Plaintiff moved for reformation of the release in the state court to make it clear that only the defendants in the automobile claim were absolved of liability. But before the state court could reach the reformation suit, the district court granted summary judgment for the products liability defendants, ruling that the plaintiff's recovery of the consideration stated in the release was redress for both claims. A few weeks later, the state court reformed the original release, limiting its effect to the automobile accident defendants. The district court, however, refused to reconsider its grant of summary judgment.

The plaintiff was represented by different counsel in the two suits and there is nothing in the record to suggest that there was communication between the lawyers about the pretrial statement in the state court or about the terms of the release executed in settlement of that claim. The pretrial statement itemized medical expenses and loss of wages from August 1969 through 1970 totaling $5,636.50. In addition, the memorandum alleged the plaintiff aggravated his pre-existing back condition at work in September 1975 and that as a result three intervertebral discs were removed and a spinal fusion was performed.*fn3 Medical expenses incurred after September 1975 were more than $16,000 and lost wages, exclusive of a claim for future losses were claimed to be $16,400.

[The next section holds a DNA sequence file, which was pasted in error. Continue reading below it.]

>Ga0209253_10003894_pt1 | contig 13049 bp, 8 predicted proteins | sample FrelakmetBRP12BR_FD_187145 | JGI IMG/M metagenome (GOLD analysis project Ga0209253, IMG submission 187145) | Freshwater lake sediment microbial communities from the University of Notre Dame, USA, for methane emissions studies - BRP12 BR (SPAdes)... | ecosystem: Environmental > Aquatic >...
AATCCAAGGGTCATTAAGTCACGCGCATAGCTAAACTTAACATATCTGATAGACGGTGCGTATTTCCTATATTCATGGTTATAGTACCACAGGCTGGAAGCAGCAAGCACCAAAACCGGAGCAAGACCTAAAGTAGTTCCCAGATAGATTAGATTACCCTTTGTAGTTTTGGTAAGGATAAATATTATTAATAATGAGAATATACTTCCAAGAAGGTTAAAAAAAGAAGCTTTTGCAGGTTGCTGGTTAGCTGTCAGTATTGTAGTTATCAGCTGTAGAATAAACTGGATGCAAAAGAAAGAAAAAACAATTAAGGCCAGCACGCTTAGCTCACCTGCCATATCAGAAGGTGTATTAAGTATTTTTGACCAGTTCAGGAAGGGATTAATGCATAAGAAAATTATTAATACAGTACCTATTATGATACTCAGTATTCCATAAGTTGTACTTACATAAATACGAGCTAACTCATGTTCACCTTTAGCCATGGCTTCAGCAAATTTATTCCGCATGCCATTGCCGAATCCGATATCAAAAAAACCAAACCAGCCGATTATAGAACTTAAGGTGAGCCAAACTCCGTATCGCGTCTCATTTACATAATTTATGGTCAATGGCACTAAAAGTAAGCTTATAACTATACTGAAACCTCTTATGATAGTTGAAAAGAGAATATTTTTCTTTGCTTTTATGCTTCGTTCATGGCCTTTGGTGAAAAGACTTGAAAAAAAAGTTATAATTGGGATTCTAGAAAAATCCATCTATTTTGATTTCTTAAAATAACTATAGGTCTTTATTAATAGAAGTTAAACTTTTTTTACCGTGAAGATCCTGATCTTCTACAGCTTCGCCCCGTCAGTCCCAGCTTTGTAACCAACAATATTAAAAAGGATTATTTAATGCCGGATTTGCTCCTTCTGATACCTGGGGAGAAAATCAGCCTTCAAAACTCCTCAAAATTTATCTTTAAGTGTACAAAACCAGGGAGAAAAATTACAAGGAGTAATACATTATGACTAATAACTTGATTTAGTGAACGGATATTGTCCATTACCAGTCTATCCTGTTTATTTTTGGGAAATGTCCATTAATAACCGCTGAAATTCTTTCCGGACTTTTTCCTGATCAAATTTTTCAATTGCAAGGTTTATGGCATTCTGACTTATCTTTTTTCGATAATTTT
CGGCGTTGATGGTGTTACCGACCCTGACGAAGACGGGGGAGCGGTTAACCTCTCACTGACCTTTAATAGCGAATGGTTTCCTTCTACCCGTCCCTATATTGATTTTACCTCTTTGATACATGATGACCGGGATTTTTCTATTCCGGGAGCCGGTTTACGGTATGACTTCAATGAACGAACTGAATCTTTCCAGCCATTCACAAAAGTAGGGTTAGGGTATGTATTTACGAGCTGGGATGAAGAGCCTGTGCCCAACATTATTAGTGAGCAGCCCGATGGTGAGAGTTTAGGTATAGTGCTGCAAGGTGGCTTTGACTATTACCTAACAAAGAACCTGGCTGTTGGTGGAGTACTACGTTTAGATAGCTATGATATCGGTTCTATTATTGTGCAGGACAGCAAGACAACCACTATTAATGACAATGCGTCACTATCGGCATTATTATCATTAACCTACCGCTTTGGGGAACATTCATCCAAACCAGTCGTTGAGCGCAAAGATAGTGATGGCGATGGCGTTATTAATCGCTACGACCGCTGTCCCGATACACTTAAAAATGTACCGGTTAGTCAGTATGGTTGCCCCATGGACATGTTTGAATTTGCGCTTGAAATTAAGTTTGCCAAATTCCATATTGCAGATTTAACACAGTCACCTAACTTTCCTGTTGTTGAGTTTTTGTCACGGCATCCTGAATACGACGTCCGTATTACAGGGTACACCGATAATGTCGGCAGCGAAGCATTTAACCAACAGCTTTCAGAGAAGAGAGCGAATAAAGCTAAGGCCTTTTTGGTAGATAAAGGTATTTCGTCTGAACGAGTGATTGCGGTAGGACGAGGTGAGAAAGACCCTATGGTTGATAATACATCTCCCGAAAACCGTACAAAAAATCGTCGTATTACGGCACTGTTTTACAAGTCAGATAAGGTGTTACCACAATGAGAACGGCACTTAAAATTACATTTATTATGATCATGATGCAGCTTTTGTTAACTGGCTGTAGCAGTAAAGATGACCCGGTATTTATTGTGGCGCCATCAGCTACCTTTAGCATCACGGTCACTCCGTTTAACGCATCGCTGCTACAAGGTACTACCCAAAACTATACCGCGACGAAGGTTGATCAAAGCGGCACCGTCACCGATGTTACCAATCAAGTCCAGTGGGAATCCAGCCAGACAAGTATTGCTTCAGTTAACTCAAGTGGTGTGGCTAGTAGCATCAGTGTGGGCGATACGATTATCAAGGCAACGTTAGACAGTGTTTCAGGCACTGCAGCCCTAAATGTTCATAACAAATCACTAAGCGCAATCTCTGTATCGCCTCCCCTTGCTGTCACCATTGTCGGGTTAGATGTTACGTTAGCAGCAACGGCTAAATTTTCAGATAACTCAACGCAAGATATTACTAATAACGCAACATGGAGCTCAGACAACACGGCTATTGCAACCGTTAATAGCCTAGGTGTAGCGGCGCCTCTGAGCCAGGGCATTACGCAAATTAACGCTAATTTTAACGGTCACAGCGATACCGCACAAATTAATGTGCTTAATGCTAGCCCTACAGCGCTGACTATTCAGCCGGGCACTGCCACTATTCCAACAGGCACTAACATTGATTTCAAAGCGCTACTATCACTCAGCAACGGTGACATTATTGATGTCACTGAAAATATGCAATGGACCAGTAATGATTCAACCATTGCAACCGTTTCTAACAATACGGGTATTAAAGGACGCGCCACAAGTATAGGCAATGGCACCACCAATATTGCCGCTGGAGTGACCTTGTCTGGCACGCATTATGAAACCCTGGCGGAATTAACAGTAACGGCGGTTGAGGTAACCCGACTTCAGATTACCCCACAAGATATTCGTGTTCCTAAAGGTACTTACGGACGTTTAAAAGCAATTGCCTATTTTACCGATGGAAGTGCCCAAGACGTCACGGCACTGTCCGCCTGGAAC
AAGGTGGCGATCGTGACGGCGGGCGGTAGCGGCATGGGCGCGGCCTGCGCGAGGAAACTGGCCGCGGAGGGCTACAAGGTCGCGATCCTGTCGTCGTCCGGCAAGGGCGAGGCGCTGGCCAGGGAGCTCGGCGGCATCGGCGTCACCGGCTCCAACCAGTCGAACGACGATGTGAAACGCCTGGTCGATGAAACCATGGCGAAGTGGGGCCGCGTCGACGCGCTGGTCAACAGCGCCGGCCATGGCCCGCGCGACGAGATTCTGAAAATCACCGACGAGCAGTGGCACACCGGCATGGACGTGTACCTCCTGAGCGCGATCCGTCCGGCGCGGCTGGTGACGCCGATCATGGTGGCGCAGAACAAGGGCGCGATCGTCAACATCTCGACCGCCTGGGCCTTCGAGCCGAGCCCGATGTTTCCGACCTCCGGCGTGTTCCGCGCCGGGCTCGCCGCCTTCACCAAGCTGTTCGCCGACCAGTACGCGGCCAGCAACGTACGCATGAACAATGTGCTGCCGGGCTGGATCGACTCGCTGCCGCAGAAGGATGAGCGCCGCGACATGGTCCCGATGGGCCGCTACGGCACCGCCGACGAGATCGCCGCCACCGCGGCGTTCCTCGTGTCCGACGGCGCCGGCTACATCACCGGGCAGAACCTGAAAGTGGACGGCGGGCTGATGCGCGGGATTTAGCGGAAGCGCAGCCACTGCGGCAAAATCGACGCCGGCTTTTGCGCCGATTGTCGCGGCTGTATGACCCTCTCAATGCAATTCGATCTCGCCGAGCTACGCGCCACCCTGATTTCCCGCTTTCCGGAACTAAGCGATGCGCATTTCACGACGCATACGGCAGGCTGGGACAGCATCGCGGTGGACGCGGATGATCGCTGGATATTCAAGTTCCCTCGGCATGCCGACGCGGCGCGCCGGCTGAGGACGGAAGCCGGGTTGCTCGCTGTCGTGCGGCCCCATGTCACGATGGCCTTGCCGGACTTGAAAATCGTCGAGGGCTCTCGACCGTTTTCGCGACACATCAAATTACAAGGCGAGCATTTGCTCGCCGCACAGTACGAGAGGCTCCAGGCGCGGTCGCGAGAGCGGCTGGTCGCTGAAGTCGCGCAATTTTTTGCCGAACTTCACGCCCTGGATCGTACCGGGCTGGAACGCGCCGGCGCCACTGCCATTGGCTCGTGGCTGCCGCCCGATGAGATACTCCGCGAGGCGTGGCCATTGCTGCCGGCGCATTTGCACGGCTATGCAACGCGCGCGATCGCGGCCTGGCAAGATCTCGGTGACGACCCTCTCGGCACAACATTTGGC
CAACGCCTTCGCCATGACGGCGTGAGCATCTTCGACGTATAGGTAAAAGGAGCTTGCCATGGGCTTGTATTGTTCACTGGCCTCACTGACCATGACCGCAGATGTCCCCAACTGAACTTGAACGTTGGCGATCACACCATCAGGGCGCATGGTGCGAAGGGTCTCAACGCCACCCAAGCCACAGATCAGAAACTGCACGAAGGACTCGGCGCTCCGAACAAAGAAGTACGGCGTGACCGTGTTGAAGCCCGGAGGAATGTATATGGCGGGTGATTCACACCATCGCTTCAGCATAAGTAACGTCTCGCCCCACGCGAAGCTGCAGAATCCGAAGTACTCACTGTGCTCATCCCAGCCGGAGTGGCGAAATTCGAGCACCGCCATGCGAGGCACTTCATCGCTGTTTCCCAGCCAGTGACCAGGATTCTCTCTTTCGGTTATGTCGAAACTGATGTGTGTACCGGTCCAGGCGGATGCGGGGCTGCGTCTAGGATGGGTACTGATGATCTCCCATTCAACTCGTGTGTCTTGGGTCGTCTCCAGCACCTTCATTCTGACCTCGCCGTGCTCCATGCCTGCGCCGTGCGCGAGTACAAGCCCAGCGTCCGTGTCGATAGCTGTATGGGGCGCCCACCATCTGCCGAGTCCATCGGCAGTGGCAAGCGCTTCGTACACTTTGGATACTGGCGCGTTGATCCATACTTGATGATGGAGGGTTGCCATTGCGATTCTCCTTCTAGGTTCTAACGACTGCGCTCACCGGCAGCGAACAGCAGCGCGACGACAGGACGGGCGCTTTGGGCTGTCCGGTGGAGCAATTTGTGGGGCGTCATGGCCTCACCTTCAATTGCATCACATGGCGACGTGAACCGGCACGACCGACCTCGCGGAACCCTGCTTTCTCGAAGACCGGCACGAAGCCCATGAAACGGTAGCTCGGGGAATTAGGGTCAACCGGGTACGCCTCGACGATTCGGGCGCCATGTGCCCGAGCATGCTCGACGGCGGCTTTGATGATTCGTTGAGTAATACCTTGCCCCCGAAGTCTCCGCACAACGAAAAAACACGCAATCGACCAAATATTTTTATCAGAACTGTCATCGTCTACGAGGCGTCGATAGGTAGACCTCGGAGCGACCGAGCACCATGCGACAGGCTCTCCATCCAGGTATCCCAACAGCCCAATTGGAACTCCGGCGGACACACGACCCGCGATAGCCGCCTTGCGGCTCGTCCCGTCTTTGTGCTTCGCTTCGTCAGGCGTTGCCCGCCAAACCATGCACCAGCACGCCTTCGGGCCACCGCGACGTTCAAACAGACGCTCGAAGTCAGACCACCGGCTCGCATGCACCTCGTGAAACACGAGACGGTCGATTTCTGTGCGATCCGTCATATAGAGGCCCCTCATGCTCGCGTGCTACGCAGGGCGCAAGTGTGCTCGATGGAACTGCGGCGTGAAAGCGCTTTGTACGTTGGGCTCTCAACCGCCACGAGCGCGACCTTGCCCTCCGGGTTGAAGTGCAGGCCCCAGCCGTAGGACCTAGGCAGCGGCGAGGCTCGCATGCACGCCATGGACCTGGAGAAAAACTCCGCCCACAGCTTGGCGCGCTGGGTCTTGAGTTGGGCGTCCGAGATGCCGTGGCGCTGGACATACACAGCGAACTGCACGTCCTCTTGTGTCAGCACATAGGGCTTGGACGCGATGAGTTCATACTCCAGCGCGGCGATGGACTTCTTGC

The release recited a consideration of $14,000, named the defendants in the state court suit, and absolved

"any other person . . . corporation or other entity charged or chargeable with responsibility or liability . . . of and from all . . . liability . . . especially for personal injuries sustained in an accident which occurred on or about August 13, 1969, at or near Richmond Street . . . Philadelphia, Pennsylvania, as a result of which suit was instituted in the Court of Common Pleas, June Term, 1971, No. 4929."